We’re all familiar with the image of an enormous rocket taking off from Earth, thrusters spewing out flame and smoke, powering the craft through the atmosphere and out into space.

But once the rocket has reached its destination, whether that’s in Earth’s orbit or circling another planet, other thrusters come into play, and they’re just as important as those that blast off from Earth.

Rockets, satellites, and any other object humans send into space must regularly complete orbital manoeuvres; this might be to avoid colliding with another satellite or object, to get into a better orbit, or to even allow passengers to transfer between spacecrafts, such as at the International Space Station.


One common form of thruster used in space are cold/warm gas thrusters. These thrusters accelerate a propellant gas, sometimes heated to increase efficiency, through a rocket nozzle to create thrust force capable of controlling a spacecraft’s movement.

They are the simplest form of thruster, much easier to design, manufacture and operate than thrusters that rely on combustion or a chemical reaction to work.

However, this simplicity means the choice of which propellant to use is paramount.

UNSW Canberra researcher, Dr Trevor Lafleur, together with collaborator Javier Martinez Martinez based in Germany, recently completed one of the most comprehensive evaluations to date looking at   almost 5000 possible propellants to determine which are the most effective for use in space missions.

Dr Lafleur said the evaluation could have important consequences for the space industry.

“A wide range of propellants have been used in previous space missions,” Dr Lafleur said.

“Nitrogen has been used frequently, as well as more unusual and rare substances like xenon, krypton, argon, and even iodine.

“However, recently the space industry has become increasingly interested in alternative propellants.

"Selecting a propellant is not an easy task as it can affect the design, operation, and performance of the propulsion system, and consequently also affect the mission.

“There is a broad range of considerations when choosing a propellant, such as cost, toxicity, safety and whether the substance is easily available.

“For example, some gases need to be stored at very high pressure which can be an explosion risk or require specialized equipment and trained personnel. But other propellants, like many that we studied, can be safely stored unpressurised as a liquid or solid.”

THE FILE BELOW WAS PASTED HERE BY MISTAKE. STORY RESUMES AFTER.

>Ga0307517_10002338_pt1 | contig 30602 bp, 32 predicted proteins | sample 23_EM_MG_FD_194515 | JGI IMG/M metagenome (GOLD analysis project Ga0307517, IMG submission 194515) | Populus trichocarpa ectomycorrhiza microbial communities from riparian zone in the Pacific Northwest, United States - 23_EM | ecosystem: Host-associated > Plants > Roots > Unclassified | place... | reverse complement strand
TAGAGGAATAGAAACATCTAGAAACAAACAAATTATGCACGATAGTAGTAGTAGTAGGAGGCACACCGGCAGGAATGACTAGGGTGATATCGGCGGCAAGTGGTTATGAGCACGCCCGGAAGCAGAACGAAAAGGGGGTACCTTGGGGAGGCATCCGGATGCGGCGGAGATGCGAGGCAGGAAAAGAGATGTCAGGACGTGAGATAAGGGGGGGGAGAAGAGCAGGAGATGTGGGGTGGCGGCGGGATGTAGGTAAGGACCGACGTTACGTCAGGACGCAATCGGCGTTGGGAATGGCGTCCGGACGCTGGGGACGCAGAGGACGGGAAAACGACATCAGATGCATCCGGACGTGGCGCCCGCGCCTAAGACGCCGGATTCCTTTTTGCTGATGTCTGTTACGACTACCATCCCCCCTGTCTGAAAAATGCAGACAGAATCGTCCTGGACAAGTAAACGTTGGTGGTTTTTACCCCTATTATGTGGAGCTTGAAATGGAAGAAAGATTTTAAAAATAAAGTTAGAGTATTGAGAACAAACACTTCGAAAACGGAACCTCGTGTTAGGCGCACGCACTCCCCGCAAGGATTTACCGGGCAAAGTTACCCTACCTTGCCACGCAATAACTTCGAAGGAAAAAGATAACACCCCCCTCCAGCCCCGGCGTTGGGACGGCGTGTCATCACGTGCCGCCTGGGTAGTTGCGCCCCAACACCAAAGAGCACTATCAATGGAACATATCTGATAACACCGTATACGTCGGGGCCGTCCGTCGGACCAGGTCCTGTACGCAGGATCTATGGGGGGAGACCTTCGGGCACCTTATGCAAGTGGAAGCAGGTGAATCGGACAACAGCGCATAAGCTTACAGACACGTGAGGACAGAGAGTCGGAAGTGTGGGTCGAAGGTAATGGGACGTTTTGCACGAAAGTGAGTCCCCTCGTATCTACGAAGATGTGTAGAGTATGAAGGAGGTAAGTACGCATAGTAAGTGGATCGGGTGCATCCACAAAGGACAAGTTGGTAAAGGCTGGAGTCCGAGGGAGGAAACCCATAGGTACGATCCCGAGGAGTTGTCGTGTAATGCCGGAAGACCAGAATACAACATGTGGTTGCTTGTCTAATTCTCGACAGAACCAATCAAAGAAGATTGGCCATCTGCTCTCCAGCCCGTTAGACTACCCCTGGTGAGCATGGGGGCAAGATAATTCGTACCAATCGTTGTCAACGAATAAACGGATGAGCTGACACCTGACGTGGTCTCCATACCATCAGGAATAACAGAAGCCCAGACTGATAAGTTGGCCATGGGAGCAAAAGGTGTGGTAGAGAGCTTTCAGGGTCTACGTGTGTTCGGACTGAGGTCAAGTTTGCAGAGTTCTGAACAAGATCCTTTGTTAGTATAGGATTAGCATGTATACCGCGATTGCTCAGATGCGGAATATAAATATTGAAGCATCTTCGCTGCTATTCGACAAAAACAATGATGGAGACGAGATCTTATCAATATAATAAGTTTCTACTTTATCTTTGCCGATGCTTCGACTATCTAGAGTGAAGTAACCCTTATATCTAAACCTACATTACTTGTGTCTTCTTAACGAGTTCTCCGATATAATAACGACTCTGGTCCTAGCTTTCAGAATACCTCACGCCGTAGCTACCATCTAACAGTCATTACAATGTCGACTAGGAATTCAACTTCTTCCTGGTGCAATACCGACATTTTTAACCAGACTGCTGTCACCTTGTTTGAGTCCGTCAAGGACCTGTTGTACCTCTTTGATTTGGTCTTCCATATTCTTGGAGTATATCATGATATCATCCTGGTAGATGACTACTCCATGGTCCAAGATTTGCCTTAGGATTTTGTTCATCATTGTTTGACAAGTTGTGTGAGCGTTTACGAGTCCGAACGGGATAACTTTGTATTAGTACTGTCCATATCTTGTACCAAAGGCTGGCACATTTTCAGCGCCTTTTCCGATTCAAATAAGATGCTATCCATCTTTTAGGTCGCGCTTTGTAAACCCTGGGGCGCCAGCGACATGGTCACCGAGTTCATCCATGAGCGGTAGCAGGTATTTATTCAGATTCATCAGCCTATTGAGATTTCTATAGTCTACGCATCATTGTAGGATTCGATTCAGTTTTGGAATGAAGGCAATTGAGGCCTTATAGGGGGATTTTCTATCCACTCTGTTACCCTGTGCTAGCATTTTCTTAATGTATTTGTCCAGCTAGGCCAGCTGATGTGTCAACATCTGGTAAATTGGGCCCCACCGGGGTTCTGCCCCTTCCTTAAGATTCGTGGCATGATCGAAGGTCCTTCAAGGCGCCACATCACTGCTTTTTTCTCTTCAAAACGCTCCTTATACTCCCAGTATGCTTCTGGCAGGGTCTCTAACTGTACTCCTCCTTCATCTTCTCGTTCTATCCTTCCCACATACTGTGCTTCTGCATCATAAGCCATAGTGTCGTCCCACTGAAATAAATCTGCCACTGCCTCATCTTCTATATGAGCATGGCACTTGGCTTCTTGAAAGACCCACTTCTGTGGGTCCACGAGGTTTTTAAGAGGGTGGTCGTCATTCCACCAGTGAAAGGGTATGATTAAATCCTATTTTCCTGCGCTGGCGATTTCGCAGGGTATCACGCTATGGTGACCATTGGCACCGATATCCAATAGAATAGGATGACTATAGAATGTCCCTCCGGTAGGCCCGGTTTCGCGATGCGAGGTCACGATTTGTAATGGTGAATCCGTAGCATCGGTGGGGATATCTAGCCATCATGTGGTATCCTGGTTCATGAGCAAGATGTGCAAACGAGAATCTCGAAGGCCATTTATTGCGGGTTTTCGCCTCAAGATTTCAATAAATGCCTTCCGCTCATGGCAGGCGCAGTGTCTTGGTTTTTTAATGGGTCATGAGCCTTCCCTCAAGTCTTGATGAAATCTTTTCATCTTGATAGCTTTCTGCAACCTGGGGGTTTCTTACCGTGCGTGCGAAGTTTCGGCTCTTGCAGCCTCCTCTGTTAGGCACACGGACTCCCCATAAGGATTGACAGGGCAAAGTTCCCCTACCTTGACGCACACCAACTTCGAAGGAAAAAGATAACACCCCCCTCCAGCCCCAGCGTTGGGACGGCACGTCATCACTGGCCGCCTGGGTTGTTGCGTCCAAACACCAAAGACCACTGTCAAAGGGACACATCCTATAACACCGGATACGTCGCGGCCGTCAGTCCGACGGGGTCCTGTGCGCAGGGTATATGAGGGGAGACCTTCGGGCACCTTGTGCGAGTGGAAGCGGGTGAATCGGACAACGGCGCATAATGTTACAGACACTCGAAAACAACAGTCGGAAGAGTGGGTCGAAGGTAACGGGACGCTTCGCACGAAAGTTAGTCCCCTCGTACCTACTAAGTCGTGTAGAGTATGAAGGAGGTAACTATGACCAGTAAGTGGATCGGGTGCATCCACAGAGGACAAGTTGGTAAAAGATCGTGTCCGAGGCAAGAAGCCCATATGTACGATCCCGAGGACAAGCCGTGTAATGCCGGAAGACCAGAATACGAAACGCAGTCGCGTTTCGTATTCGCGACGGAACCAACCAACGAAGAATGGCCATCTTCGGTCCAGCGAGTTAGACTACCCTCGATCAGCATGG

The space industry commonly uses a metric called ‘specific impulse’ which provides a measure of the fuel efficiency of a propulsion system; but it has its flaws.

While it gives an indication of fuel efficiency, it ignores some other critical factors, such as the actual amount of propellant needed to effectively complete manoeuvres and therefore the size and mass of the fuel tank required.

“So, you might pick a propellant with a good fuel efficiency, but the size and mass of the storage tank may be so large that it completely cancels out any fuel efficiency benefit you thought you had,” Dr Lafleur said.

To account for this limitation, Dr Lafleur and his colleagues introduced a novel and little-known metric which they called ‘effective specific impulse’. This provides a more comprehensive assessment of the propellant and entire propulsion system, as it accounts for not only the mass of the propellant, but also the mass of all the other hardware (such as the storage tank) needed to successfully use the substance.

Using the new effective specific impulse measurement Dr Lafleur and Mr Martinez Martinez determined that water was one of the most attractive and useful propellants. Several other common substances, such as ammonia and propane, were found to be among the top 10 most effective.

“In this project we ranked almost 5000 different propellants in the hope it can offer government space agencies like NASA, private space operators, and other researchers a clear picture of the most useful propellant for their particular mission,” Dr Lafleur said.

“The industry can now consult our rankings and easily use this as a basis to determine which substance will suit their needs best and hopefully take some of the guesswork out of picking the most suitable propellant.”

The research paper and rankings were recently published in space science journal Acta Astronautica, available here: https://doi.org/10.1016/j.actaastro.2023.07.031